‘National crisis’ looms over policing - but how did Kent Police get on at its latest inspection?
PUBLISHED: 09:49 02 March 2017 | UPDATED: 09:54 02 March 2017
Reports on each of the country’s police forces have been released today (Thursday)
Police inspectors have warned of a ‘perilous state’ amongst British police forces - despite the majority being rated as ‘good’.
Kent Police is one of 28 forces across the country to receive the rating, but Her Majesty’s Inspectorate of Constabulary (HMIC) has raised a symbolic ‘red flag’ against a so-called ‘rationing’ of police services.
Warning signs have flashed up in forces across the country, including here in Kent.
“HMIC said Kent Police needs to understand why so many crimes are not being progressed either because the victim does not support police action or because there are difficulties in securing sufficient evidence, and so it is good to see that Kent Police has already begun looking at this issue,” explained Matthew Scott, the county’s police and crime commissioner.
The latest reports have been rating effectiveness in each force, following reports into efficiency and legitimacy.
Inspectors rated Kent Police’s efficiency as good, and branded the force’s legitimacy as outstanding.
Concerns were also raised over how officers around the county investigate stalking and harassment offences.
Mr Scott, whose main job is to hold the police to account, added that the force had already begun reviewing its processes, and said he would be “keeping an eye” on the problems highlighted by HMIC.
Inspector Zoe Billingham added: “I am very pleased that Kent Police’s performance is judged to be good in HMIC’s police effectiveness inspection. The force continues to do well in the vitally important areas of operational policing necessary for it to keep people safe across the country and to reduce crime.”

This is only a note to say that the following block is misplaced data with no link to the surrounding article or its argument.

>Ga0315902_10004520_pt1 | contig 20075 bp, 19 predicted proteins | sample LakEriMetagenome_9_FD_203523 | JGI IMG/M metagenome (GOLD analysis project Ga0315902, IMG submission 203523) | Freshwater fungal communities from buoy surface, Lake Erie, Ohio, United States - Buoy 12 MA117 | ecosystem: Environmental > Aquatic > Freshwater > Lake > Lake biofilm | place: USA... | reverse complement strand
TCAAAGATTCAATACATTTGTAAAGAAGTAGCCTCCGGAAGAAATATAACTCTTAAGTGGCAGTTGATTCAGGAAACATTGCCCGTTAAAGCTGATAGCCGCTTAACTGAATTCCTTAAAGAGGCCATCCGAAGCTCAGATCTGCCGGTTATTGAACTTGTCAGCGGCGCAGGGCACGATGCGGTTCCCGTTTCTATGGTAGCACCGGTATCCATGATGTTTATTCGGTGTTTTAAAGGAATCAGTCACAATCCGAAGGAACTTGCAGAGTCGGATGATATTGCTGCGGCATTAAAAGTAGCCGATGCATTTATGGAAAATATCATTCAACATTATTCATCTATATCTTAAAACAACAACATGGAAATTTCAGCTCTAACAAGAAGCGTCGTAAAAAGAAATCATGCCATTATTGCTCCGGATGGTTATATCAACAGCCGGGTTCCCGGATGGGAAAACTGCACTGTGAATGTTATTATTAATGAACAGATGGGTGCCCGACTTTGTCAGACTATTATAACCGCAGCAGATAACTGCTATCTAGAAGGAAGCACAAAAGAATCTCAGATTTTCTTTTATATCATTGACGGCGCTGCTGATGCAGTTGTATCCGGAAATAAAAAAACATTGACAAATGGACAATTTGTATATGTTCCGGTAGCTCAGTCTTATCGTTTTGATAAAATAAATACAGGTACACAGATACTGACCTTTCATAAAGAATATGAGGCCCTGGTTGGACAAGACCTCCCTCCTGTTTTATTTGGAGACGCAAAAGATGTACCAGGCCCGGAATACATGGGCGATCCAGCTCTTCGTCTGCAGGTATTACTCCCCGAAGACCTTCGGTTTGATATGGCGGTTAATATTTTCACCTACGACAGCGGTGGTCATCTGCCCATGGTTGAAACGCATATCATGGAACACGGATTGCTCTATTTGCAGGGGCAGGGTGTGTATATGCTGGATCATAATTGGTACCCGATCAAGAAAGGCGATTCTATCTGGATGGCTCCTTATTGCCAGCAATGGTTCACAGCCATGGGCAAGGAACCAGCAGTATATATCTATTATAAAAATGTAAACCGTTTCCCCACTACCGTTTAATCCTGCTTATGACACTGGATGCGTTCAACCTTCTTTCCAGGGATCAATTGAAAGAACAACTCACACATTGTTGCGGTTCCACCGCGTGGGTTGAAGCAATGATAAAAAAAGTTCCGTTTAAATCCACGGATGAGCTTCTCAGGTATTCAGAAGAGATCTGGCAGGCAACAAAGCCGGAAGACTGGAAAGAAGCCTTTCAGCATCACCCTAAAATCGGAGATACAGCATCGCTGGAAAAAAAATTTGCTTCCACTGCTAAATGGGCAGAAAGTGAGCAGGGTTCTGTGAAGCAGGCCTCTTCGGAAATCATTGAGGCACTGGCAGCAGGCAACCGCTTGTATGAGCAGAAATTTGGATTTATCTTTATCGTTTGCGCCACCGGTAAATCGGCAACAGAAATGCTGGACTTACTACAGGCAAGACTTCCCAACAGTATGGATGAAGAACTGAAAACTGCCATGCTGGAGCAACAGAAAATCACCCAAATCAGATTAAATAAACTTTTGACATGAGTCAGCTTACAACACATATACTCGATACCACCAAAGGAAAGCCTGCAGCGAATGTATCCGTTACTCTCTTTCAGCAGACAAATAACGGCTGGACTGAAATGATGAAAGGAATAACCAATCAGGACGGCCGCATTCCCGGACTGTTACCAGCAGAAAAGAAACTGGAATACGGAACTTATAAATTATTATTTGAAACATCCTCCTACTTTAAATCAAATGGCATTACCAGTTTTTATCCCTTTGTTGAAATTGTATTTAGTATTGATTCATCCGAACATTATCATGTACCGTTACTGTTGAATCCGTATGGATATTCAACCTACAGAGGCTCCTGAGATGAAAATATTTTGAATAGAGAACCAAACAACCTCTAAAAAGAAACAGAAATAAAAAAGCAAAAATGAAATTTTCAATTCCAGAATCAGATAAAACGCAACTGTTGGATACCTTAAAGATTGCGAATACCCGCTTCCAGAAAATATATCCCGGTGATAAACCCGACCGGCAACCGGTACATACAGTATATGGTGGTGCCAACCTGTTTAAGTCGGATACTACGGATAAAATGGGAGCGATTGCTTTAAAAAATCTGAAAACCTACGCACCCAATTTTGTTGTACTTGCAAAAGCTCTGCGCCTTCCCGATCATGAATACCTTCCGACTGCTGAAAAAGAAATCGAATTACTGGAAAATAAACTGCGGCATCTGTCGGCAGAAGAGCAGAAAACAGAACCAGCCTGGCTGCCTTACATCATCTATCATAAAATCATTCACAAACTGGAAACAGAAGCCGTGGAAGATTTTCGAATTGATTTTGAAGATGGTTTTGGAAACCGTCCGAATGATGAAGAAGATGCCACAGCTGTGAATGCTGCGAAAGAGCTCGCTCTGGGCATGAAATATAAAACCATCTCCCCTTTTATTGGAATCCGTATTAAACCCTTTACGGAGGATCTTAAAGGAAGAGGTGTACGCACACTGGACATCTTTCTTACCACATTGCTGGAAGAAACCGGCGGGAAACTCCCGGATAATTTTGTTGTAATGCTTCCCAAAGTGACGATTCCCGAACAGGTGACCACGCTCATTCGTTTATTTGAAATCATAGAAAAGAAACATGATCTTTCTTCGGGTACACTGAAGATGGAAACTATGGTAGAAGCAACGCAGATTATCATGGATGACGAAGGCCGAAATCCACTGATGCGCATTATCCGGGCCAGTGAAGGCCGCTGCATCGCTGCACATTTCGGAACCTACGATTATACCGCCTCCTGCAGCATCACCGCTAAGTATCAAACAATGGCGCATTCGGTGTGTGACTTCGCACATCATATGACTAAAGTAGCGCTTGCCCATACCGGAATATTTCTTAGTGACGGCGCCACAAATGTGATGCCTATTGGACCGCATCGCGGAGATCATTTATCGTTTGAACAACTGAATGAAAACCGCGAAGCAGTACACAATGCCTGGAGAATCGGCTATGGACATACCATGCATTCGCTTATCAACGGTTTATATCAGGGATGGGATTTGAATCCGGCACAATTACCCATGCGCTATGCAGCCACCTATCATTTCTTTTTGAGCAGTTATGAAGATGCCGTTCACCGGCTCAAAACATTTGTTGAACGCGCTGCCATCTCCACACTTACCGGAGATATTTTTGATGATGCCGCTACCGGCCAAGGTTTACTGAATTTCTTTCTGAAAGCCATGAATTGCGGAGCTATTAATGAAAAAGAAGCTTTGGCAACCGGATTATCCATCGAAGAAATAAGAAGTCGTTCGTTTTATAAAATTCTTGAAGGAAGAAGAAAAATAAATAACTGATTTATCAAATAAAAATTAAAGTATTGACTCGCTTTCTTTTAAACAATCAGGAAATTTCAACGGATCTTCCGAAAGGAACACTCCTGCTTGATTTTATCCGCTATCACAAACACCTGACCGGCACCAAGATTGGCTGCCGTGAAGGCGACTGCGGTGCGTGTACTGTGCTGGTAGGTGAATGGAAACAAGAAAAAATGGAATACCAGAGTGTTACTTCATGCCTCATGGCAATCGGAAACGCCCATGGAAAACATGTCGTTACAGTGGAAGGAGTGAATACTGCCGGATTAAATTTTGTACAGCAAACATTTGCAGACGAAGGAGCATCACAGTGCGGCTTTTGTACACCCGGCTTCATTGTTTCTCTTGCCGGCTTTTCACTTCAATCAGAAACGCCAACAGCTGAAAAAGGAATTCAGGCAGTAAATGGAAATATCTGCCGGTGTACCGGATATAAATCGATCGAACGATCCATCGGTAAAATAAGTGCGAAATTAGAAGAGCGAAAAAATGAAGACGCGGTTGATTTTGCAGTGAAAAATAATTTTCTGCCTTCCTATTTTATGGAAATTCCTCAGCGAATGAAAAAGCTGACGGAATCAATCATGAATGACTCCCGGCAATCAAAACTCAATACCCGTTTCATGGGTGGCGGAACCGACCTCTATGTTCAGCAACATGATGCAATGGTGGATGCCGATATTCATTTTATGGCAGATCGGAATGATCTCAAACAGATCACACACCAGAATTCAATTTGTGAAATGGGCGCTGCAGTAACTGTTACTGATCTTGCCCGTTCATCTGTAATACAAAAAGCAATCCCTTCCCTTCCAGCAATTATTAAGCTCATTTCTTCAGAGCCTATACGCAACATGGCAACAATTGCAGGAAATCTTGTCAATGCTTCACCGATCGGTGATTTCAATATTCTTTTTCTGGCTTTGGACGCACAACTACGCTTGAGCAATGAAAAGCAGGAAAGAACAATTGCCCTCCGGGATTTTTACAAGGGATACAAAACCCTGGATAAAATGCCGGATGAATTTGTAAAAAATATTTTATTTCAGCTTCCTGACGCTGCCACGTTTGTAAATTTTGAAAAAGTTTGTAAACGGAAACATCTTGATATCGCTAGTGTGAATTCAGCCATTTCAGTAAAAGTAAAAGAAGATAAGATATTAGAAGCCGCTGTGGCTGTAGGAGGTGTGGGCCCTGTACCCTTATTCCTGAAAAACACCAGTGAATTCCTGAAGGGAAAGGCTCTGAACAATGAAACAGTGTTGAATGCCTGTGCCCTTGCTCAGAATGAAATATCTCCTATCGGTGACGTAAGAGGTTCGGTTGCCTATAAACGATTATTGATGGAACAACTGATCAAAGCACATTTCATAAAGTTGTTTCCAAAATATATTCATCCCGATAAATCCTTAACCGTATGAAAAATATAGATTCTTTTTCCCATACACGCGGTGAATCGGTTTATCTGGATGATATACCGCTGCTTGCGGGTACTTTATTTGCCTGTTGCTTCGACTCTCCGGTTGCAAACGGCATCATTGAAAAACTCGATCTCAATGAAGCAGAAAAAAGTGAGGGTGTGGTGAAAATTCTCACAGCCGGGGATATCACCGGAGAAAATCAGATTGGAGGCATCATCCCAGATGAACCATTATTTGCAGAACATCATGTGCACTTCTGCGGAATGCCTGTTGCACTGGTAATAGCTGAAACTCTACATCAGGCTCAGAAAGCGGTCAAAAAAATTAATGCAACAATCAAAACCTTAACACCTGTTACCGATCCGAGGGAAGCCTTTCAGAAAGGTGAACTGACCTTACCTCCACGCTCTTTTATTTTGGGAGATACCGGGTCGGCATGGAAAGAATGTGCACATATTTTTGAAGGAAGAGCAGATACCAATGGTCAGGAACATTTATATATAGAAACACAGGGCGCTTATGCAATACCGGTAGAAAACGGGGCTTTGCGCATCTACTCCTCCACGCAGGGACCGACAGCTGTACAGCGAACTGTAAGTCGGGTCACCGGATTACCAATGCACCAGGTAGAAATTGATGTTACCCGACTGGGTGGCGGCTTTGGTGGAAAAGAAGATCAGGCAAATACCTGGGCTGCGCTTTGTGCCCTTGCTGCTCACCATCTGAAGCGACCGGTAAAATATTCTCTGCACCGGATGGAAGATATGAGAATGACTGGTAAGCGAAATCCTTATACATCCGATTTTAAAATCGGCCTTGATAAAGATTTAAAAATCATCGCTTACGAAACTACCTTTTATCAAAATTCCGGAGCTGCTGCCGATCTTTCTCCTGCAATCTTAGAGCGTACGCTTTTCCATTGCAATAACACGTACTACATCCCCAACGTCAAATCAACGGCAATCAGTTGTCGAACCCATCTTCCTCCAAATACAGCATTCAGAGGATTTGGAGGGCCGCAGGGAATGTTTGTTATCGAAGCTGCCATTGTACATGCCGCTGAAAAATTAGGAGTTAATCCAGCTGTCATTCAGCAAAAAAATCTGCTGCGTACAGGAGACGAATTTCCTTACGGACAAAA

But describing the national picture, the inspector warned forces against ‘rationing’ police services in the face of government cuts.
“We are leading to a very serious conclusion regarding the potentially perilous state of British policing in this report,” she added.
“Over the last few years, HMIC has said consistently that police forces were managing well in increasingly difficult circumstances.
“Nonetheless, today, I’m raising a red flag to warn forces of the consequences of what is, to all intents and purposes, an unconscious form of rationing of police services.”
Michael Barton, National Police Chiefs’ Council lead for crime operations, noted that the inspection found that most forces were “good overall” but said it was “disappointing” that HMIC also had concerns that some were “falling short”.
He cited budget reductions and the loss of thousands of officers and staff, adding: “It’s a simple reality that we are required to prioritise more.
“Difficult decisions are being made between resourcing neighbourhood teams, response units, specialist investigations and digital and cyber enabled crime.”
But on the back of three successful reports from the inspectorate, Mr Scott has praised improvements in the force, and explained why he was maintaining PCSO levels, unlike other forces across the country.
Says Mr Scott: “I’m particularly pleased to hear that Kent Police has improved its effectiveness at protecting vulnerable people and supporting victims, including increasing the proportion of domestic abuse suspects who are arrested, because one of the guiding principles of my new Safer in Kent Plan is that vulnerable people must be protected from harm.
“Furthermore, it was acknowledged that Kent Police understands the threats it faces from traditional crimes such as burglary and robbery as well as emerging threats like child sexual exploitation and cyber-crime. Residents have told me that all these different issues are important to them so it is reassuring to hear Kent Police understands them.’
“The report mentions a multi-agency operation dealing with a case of grooming in Gravesend which had originated from concerns raised by local PCSOs.
“This is why the chief constable and I are committed to maintaining Kent Police’s PCSO numbers and why I’ve made providing visible neighbourhood policing a priority.”